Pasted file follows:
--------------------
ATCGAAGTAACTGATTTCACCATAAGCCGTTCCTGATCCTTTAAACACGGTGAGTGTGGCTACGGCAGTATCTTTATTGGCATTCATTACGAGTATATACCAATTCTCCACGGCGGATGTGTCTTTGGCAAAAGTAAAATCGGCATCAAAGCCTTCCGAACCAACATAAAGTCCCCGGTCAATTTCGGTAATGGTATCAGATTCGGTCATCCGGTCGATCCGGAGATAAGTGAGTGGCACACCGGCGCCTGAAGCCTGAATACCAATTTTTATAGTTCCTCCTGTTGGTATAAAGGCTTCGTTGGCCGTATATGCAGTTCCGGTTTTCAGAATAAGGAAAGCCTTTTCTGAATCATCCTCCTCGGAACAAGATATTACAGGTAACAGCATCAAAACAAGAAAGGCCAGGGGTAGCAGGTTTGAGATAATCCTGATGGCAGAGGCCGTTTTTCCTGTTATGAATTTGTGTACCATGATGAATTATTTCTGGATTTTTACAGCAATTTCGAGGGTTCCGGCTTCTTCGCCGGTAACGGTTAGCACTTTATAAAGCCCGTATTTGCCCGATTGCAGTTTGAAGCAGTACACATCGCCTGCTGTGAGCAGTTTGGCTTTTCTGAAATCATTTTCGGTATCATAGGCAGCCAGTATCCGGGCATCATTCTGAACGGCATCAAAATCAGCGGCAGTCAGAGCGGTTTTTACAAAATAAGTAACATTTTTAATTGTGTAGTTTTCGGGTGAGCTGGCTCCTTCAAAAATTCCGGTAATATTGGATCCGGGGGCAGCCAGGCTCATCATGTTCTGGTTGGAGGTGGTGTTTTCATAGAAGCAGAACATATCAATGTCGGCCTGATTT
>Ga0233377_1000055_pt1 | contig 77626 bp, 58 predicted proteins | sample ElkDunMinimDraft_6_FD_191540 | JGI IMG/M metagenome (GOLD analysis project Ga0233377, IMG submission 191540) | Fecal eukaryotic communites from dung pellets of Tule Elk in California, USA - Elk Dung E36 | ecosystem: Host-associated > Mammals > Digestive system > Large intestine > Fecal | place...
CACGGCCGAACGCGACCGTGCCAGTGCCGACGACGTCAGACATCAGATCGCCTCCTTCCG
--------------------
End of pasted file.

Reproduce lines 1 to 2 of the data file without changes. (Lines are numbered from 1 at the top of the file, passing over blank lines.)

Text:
ATCGAAGTAACTGATTTCACCATAAGCCGTTCCTGATCCTTTAAACACGGTGAGTGTGGCTACGGCAGTATCTTTATTGGCATTCATTACGAGTATATACCAATTCTCCACGGCGGATGTGTCTTTGGCAAAAGTAAAATCGGCATCAAAGCCTTCCGAACCAACATAAAGTCCCCGGTCAATTTCGGTAATGGTATCAGATTCGGTCATCCGGTCGATCCGGAGATAAGTGAGTGGCACACCGGCGCCTGAAGCCTGAATACCAATTTTTATAGTTCCTCCTGTTGGTATAAAGGCTTCGTTGGCCGTATATGCAGTTCCGGTTTTCAGAATAAGGAAAGCCTTTTCTGAATCATCCTCCTCGGAACAAGATATTACAGGTAACAGCATCAAAACAAGAAAGGCCAGGGGTAGCAGGTTTGAGATAATCCTGATGGCAGAGGCCGTTTTTCCTGTTATGAATTTGTGTACCATGATGAATTATTTCTGGATTTTTACAGCAATTTCGAGGGTTCCGGCTTCTTCGCCGGTAACGGTTAGCACTTTATAAAGCCCGTATTTGCCCGATTGCAGTTTGAAGCAGTACACATCGCCTGCTGTGAGCAGTTTGGCTTTTCTGAAATCATTTTCGGTATCATAGGCAGCCAGTATCCGGGCATCATTCTGAACGGCATCAAAATCAGCGGCAGTCAGAGCGGTTTTTACAAAATAAGTAACATTTTTAATTGTGTAGTTTTCGGGTGAGCTGGCTCCTTCAAAAATTCCGGTAATATTGGATCCGGGGGCAGCCAGGCTCATCATGTTCTGGTTGGAGGTGGTGTTTTCATAGAAGCAGAACATATCAATGTCGGCCTGATTT
>Ga0233377_1000055_pt1 | contig 77626 bp, 58 predicted proteins | sample ElkDunMinimDraft_6_FD_191540 | JGI IMG/M metagenome (GOLD analysis project Ga0233377, IMG submission 191540) | Fecal eukaryotic communites from dung pellets of Tule Elk in California, USA - Elk Dung E36 | ecosystem: Host-associated > Mammals > Digestive system > Large intestine > Fecal | place...